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PACAF commander: Unity is key in war on terrorism
By Staff Sgt. Kenya Shiloh, 18th Wing Public Affairs
/ Published February 08, 2007
KADENA AIR BASE, Japan --
Taking care of Airmen and their families, the war on terrorism, modernizing the aging fleet, and the recent stand-up of the 13th Air Force Detachment at Yokota AB, Japan, were topics of interest for the commander of Pacific Air Forces during a visit to Kadena AB Feb. 1 to 3.
"Taking care of Airmen and their families is a high priority," Gen. Paul V. Hester said. "The Air Force does that, and we proudly think better than any other services that we retain good Airmen by taking care of their families."
The general said with Airmen being forward deployed to bases in the Pacific to include Guam, Hawaii, Alaska, Japan and Korea, PACAF is fully engaged in the war on terrorism.
"We send Airmen on missions that involve working with other countries such as the Philippines, Indonesia, Malaysia, Thailand, India and Australia," the general said. "We are engaged at that level to build those military-to-military contacts and strengthen ties and bonds between our nations and the working relationship which enables us to pass information, them to pass information, techniques, procedures and tactics, which in turn, assists all of our nations in the war against terrorism."
Modernizing the Air Force's aging fleet with the modified C-17 Globemaster III and the release of the F-22 Raptor to bases throughout the Pacific will also help in the fight.
"With the recapitalization of our Air Force, officials at the Pentagon fight daily budget battles," General Hester said. "Those budget battles translate into equipment. One is the C-17, which we've already started getting at Hickam Air Force Base, Hawaii. We will bed down another eight C-17s in Alaska this coming June. In August we will bed down our first F-22 squadron in Alaska, followed in 2008 by another F-22 squadron. The third of our three F-22 squadrons will beddown in 2010 and 2011 at Hickam AFB with the Hawaii Air National Guard. Also, in 2009 we will station seven to 10 Global Hawks (unmanned aerial vehicles) out there over the next five years."
The revitalization efforts don't just extend to equipment, but to the way the Air Force does business in space. The recent standup of the 13th Air Force detachment at Yokota AB is a testament to the way the Air Force uses space to support their missions.
"U.S. Space Command is revitalizing our ability to use space in a peaceful way, but also in a way that supports us in the air-breathing atmosphere to do the business of America," the general said. "Through global positioning satellites, communications satellites and satellites that use other censures as well, space is so very important to us in this vast area of responsibility.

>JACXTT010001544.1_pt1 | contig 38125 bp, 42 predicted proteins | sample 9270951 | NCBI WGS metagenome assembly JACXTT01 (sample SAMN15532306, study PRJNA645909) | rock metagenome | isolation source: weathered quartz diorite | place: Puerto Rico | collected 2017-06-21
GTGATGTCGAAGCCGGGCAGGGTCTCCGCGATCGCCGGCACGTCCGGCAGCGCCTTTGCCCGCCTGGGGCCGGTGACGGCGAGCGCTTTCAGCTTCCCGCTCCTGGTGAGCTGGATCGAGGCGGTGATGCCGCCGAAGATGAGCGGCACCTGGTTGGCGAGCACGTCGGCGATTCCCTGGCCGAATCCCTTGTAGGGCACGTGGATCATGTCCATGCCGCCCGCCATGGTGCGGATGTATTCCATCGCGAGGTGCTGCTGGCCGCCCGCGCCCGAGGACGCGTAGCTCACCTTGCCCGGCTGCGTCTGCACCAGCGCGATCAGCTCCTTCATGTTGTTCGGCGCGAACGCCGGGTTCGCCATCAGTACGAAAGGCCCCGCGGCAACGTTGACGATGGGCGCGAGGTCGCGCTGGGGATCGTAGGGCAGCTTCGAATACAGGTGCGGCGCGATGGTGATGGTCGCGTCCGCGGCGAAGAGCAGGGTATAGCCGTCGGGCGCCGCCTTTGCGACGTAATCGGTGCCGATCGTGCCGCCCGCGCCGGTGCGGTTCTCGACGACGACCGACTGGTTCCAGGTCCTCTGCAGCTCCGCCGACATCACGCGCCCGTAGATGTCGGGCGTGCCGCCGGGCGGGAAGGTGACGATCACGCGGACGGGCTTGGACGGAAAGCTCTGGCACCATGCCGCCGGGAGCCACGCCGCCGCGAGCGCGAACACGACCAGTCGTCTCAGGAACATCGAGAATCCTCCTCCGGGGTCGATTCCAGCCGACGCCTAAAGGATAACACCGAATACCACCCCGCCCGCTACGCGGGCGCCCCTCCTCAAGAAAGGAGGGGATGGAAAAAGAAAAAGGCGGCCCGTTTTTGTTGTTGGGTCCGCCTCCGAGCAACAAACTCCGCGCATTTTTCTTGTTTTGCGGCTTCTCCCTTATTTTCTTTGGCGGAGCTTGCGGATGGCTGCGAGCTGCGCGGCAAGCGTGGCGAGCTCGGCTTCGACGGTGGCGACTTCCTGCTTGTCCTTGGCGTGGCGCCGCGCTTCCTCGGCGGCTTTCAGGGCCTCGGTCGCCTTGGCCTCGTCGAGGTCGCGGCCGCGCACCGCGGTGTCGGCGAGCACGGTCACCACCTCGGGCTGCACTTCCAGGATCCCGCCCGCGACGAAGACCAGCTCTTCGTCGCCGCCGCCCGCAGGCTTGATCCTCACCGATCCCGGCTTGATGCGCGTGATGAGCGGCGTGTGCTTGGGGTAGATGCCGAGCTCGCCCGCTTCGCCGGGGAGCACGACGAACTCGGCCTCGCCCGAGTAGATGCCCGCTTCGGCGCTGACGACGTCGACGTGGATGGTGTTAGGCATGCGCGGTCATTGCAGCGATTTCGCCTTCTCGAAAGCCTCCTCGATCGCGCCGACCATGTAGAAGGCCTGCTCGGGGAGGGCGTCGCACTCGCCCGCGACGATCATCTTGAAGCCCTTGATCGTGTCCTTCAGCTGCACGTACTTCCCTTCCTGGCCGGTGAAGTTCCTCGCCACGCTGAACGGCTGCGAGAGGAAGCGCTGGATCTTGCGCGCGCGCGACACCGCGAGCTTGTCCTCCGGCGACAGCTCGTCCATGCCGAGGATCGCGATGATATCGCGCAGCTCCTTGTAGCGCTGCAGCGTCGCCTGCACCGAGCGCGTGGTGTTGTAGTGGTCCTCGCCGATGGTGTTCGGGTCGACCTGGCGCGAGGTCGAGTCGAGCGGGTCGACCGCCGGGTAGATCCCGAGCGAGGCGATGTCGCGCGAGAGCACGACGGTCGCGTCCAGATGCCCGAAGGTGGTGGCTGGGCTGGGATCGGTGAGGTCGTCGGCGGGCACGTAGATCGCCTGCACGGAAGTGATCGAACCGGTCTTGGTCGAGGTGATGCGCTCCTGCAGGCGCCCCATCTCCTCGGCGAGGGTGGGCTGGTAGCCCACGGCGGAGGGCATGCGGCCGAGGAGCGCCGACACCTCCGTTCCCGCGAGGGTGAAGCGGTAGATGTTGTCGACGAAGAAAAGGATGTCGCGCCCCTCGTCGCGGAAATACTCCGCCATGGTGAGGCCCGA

"I think you will find that space helps us tremendously, especially if we keep our footprint forward to a manageable level and use what we affectionately refer to as reach-back," he said.
General Hester said the Air Force has been working toward transition by positioning forces seamlessly between peacetime, humanitarian and full-scale potential combat operations.
In the past, the Pacific has been known as the Navy's area of responsibility. However, the PACAF commander feels differently.
"This is an AOR that America focuses its power," General Hester said. "We are blessed to have a very strong deep- and shallow-water Navy that is out here to do business. As I tell my Navy friends every day, 75 percent of this AOR may be covered by water, but 100 percent of it is covered by air and space.
"So it takes a strong Navy, strong Air Force and strong military 'boots on the ground' services to be able to serve any AOR around the world where America puts young people to do its business," General Hester said. "Airpower provides us the flexibility and the ability to be omnipresent."
The U.S.-Japan Alliance allows not only Airmen, but also all U.S. servicemembers to maintain peace and stability throughout the region. The general said he sees a strengthening alliance with Japan with the Air Force as the centerpiece since the Japanese Air Defense Command will be moving onto Yokota AB soon.
"Since 1960, it has been the U.S.-Japan Alliance that has allowed the opportunity for Americans to come and stand in harm's way with our Japanese allies and defend this place," he said.
"In terms of how PACAF views this, certainly we have three strong bases in Japan -- from Misawa AB in the north, Yokota AB in the center and of course down here at Kadena AB," General Hester said. "Each one of those is key in our ability to not only do our business, but also to present that ability as a stabilization point and show our commitment to the Asian-Pacific region."